Editor’s Note: January 31, 2019
Does more corruption always mean less development?
Transparency International has just released its 2018 corruption perception index. It ranks 180 countries globally according to perceived levels of public sector corruption among experts and business people on a scale of 0 – 100, with the latter being the best possible score.
In what has become a ritual since it was first published in 1995, sub-Saharan Africa is the world’s worst performing region with an average score of 32.
The findings will come as news to no one. Corruption has long been linked to underdevelopment on the continent.
But the index raises an awkward issue. More corruption does not necessarily mean less development.
China – the standout success of recent decades – sits below the likes of Ghana, Senegal and Burkina Faso at 87. Eastern Europe and Central Asia score marginally higher than sub-Saharan Africa at 35, while emerging markets like Brazil (105), Vietnam (117) and Turkey (78) have average to poor scores. Yet they outperform their African counterparts on most development indicators.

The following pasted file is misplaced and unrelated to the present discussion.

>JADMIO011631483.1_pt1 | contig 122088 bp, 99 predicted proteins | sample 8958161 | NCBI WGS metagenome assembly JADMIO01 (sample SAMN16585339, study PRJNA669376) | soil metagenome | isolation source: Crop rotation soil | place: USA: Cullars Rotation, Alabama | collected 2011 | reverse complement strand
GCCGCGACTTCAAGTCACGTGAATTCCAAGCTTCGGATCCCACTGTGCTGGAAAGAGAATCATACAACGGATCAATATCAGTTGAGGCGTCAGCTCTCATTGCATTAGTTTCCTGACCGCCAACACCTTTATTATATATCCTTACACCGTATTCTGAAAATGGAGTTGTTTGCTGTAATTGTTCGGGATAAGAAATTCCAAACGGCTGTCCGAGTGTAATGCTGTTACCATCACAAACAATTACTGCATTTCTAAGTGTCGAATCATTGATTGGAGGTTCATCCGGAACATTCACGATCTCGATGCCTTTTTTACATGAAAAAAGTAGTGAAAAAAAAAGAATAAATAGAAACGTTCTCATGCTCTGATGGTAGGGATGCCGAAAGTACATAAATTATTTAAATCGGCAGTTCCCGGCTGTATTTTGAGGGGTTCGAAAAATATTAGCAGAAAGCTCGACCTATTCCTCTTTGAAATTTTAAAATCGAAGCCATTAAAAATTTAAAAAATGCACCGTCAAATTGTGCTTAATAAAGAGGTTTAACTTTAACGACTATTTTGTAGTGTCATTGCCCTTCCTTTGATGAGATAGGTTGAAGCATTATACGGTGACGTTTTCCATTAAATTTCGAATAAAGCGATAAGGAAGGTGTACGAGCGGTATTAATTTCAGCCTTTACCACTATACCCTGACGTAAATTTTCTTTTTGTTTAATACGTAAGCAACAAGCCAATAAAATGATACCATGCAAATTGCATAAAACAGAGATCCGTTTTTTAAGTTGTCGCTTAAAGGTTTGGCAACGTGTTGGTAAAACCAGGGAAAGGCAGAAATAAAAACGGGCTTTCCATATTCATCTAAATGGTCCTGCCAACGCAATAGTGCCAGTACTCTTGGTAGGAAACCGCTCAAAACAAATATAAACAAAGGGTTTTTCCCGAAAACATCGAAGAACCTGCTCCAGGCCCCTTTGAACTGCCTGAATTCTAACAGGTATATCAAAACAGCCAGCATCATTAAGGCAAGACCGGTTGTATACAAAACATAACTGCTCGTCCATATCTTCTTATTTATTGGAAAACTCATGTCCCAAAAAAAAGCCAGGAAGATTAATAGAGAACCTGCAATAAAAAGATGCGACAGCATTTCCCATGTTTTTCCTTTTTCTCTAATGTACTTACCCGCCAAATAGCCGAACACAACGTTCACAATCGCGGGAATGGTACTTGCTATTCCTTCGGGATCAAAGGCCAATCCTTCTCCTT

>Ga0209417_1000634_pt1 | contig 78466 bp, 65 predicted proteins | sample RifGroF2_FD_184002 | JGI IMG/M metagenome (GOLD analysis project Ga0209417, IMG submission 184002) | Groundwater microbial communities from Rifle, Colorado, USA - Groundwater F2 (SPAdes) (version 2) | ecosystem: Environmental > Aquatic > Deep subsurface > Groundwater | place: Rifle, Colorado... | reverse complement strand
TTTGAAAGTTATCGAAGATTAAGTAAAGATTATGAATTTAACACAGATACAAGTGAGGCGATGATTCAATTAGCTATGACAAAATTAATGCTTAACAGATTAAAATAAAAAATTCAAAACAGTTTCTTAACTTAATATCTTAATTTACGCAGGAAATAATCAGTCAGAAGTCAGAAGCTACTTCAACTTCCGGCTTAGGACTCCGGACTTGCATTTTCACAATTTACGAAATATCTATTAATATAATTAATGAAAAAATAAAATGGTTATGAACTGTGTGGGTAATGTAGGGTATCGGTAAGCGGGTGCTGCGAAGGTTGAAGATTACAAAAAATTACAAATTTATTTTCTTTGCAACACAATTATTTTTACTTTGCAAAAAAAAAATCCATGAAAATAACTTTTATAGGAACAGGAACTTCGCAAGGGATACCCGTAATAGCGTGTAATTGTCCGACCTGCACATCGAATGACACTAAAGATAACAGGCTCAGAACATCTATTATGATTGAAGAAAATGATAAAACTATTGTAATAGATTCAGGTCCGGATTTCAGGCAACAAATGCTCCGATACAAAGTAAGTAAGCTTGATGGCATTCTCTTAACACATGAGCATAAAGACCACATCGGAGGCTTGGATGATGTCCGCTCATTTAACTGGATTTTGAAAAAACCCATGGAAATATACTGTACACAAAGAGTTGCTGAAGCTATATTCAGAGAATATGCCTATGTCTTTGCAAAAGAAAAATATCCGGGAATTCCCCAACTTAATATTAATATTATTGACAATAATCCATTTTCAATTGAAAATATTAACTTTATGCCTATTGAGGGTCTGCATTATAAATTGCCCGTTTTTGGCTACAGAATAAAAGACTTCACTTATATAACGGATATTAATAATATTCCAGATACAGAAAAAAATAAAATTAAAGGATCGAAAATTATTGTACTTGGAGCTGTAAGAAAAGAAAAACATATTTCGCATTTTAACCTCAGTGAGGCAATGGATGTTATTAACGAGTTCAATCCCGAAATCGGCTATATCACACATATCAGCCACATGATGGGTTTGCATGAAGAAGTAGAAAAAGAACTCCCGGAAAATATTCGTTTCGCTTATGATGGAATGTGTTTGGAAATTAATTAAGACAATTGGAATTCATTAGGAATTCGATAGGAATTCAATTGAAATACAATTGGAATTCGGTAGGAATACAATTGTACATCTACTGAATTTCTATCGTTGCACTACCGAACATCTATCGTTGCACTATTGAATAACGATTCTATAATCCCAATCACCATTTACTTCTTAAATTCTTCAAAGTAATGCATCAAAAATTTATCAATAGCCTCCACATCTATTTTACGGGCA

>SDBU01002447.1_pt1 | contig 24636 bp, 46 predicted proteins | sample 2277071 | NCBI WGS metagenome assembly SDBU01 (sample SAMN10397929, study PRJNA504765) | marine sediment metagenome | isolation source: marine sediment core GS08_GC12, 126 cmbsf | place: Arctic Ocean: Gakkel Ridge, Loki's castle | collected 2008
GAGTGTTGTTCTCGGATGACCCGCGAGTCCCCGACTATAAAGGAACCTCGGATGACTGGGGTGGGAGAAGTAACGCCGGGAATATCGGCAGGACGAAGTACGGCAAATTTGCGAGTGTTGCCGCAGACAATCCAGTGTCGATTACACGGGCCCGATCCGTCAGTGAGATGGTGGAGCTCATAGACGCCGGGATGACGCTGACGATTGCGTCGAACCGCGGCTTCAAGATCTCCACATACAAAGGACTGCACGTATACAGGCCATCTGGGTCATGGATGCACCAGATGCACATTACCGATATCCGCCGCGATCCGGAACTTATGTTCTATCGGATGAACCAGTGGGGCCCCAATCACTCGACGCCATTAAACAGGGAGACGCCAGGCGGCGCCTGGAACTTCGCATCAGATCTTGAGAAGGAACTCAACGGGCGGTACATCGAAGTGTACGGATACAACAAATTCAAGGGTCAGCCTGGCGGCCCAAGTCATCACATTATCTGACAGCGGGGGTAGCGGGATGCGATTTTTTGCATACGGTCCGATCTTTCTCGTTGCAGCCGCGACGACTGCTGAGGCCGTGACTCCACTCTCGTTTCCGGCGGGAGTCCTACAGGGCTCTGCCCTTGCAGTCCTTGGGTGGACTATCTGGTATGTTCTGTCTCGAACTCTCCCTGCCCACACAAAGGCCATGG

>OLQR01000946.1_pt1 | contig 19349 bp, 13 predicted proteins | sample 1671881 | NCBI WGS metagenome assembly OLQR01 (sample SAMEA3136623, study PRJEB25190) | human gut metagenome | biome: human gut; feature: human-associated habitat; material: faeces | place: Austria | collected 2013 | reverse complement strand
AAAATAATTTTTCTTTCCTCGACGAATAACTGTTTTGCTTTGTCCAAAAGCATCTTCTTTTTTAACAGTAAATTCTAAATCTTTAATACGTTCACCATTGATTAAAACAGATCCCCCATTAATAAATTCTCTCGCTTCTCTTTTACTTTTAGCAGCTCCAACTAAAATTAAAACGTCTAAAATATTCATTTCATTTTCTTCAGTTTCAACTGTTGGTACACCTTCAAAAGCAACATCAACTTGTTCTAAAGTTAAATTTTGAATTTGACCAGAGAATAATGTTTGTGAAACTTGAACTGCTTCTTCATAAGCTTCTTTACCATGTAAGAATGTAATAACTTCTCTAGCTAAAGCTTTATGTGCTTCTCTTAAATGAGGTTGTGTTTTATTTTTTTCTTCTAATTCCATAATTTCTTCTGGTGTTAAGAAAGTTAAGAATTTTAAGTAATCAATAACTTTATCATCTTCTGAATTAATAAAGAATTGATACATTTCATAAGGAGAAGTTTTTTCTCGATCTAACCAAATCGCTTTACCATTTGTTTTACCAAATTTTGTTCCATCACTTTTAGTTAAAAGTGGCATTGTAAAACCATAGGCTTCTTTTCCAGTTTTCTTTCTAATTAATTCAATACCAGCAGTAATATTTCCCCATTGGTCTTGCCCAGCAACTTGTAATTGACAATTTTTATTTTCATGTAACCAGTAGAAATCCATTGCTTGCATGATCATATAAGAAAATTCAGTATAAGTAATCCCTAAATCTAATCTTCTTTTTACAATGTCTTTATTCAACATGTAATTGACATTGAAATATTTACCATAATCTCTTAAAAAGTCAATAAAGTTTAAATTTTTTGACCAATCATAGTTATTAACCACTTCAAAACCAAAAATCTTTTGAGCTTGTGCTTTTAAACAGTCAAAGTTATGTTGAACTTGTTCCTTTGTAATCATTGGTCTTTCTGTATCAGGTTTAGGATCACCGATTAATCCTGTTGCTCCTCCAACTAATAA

There is no contradiction here. High levels of corruption have accompanied development in every corner of the globe – including developed economies.
To be clear, this doesn’t mean corruption is not a serious problem for Africa – or desirable.
It’s a reminder that there is more to economic development than tackling graft.
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